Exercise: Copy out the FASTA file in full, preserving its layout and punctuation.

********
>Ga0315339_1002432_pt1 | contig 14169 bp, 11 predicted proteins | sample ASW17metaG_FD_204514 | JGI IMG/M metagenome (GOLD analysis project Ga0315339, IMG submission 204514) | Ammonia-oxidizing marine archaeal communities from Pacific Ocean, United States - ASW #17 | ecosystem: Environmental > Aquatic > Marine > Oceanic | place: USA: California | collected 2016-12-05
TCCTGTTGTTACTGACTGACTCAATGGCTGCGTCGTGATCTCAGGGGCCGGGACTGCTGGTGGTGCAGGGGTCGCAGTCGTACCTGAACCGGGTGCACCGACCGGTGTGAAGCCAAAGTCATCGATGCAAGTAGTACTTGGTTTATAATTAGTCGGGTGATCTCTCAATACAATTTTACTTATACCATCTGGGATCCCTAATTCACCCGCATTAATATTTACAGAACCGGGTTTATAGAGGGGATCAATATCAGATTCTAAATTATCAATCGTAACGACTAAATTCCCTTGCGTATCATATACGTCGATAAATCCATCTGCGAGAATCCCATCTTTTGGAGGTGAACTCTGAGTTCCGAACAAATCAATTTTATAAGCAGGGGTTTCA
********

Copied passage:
>Ga0315339_1002432_pt1 | contig 14169 bp, 11 predicted proteins | sample ASW17metaG_FD_204514 | JGI IMG/M metagenome (GOLD analysis project Ga0315339, IMG submission 204514) | Ammonia-oxidizing marine archaeal communities from Pacific Ocean, United States - ASW #17 | ecosystem: Environmental > Aquatic > Marine > Oceanic | place: USA: California | collected 2016-12-05
TCCTGTTGTTACTGACTGACTCAATGGCTGCGTCGTGATCTCAGGGGCCGGGACTGCTGGTGGTGCAGGGGTCGCAGTCGTACCTGAACCGGGTGCACCGACCGGTGTGAAGCCAAAGTCATCGATGCAAGTAGTACTTGGTTTATAATTAGTCGGGTGATCTCTCAATACAATTTTACTTATACCATCTGGGATCCCTAATTCACCCGCATTAATATTTACAGAACCGGGTTTATAGAGGGGATCAATATCAGATTCTAAATTATCAATCGTAACGACTAAATTCCCTTGCGTATCATATACGTCGATAAATCCATCTGCGAGAATCCCATCTTTTGGAGGTGAACTCTGAGTTCCGAACAAATCAATTTTATAAGCAGGGGTTTCA